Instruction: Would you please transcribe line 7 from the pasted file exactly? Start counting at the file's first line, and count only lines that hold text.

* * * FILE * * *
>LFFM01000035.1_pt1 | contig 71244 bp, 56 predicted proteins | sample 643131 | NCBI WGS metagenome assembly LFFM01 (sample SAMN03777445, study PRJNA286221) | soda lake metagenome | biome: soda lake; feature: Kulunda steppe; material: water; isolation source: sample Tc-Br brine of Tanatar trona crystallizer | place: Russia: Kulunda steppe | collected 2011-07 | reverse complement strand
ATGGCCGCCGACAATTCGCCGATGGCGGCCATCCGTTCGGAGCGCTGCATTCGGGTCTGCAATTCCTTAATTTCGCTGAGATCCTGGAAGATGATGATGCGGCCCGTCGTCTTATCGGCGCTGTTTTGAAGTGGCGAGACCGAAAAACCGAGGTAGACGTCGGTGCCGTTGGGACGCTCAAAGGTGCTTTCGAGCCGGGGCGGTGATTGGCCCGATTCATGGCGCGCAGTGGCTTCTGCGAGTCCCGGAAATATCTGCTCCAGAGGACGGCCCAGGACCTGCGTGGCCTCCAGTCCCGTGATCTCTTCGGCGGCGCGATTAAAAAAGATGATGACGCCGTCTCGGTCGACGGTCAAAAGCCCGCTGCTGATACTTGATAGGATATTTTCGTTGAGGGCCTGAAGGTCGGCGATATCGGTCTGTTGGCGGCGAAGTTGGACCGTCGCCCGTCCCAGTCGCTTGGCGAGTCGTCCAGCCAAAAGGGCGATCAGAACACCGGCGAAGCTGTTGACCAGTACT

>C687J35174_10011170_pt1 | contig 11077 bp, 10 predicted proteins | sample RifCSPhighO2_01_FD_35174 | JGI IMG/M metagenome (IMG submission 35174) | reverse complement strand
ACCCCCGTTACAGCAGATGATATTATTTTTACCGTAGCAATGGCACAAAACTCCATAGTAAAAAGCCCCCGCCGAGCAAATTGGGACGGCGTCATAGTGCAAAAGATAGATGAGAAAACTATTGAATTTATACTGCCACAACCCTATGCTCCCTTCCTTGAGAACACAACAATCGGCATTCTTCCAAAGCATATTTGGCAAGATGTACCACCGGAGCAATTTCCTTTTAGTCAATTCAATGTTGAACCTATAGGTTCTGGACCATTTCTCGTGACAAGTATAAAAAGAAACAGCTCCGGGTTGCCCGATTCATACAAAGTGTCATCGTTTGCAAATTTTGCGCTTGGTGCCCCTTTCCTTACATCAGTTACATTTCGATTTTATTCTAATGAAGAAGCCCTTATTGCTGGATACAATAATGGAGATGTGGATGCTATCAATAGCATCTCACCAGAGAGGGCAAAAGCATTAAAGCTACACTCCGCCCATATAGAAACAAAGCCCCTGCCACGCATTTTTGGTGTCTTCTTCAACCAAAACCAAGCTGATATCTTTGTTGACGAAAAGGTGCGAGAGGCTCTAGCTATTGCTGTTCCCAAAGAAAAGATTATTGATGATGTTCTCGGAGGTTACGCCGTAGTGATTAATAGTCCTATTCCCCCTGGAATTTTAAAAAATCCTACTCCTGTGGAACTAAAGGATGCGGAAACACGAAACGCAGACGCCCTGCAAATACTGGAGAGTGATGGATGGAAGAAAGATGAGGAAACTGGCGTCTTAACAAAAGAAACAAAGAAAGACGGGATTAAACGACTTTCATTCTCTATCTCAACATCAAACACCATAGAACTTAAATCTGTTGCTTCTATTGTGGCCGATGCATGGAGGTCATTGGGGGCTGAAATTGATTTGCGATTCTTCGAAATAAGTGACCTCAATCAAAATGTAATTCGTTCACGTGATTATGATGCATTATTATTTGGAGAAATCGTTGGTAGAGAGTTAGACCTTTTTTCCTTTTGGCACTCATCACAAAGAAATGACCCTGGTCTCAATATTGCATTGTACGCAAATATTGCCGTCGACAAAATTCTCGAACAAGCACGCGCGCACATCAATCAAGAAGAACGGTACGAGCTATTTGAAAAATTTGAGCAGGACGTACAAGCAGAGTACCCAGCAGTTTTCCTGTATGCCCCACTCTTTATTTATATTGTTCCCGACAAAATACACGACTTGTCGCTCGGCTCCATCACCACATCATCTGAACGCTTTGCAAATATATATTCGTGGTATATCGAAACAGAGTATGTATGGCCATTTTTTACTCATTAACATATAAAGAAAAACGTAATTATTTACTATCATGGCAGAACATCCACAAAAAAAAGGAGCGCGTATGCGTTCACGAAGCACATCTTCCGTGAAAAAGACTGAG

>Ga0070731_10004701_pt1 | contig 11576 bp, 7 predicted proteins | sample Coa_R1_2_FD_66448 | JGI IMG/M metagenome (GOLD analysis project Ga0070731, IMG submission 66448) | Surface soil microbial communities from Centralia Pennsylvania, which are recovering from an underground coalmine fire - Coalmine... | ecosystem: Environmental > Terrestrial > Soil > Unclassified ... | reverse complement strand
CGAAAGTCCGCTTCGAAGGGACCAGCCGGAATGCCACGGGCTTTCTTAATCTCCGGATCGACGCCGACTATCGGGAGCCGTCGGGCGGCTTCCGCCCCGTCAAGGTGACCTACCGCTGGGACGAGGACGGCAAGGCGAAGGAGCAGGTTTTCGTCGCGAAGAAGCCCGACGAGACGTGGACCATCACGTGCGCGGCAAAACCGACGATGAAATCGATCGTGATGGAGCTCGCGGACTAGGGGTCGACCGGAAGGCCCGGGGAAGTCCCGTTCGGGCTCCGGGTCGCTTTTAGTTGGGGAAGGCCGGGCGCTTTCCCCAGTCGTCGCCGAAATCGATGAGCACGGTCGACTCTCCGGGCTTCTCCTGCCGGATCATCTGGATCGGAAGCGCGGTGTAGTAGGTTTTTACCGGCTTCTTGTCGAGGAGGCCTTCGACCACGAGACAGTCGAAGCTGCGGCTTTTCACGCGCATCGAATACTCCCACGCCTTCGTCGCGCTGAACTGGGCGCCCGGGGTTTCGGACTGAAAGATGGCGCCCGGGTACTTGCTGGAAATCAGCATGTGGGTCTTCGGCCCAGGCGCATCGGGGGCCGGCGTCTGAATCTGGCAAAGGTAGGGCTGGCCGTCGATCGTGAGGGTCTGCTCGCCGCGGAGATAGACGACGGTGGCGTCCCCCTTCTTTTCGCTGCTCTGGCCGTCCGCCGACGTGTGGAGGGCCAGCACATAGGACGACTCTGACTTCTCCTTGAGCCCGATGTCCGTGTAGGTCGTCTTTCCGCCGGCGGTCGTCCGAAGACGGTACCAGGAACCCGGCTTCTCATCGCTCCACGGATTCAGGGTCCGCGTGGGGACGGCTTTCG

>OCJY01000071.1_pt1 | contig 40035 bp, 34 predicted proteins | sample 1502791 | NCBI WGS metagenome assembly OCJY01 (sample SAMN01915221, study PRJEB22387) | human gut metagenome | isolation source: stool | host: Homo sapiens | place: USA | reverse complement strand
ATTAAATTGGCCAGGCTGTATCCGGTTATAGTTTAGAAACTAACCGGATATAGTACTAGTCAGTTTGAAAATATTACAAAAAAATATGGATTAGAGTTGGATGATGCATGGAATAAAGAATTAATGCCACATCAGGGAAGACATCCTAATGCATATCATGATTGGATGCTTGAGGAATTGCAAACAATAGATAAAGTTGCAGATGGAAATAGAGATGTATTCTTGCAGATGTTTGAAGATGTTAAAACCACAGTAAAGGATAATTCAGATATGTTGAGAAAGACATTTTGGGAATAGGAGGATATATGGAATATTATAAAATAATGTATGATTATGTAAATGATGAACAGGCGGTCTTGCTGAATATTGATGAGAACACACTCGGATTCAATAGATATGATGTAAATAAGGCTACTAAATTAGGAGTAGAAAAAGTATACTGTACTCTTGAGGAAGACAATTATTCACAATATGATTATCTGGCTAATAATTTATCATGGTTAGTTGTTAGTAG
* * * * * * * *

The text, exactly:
>OCJY01000071.1_pt1 | contig 40035 bp, 34 predicted proteins | sample 1502791 | NCBI WGS metagenome assembly OCJY01 (sample SAMN01915221, study PRJEB22387) | human gut metagenome | isolation source: stool | host: Homo sapiens | place: USA | reverse complement strand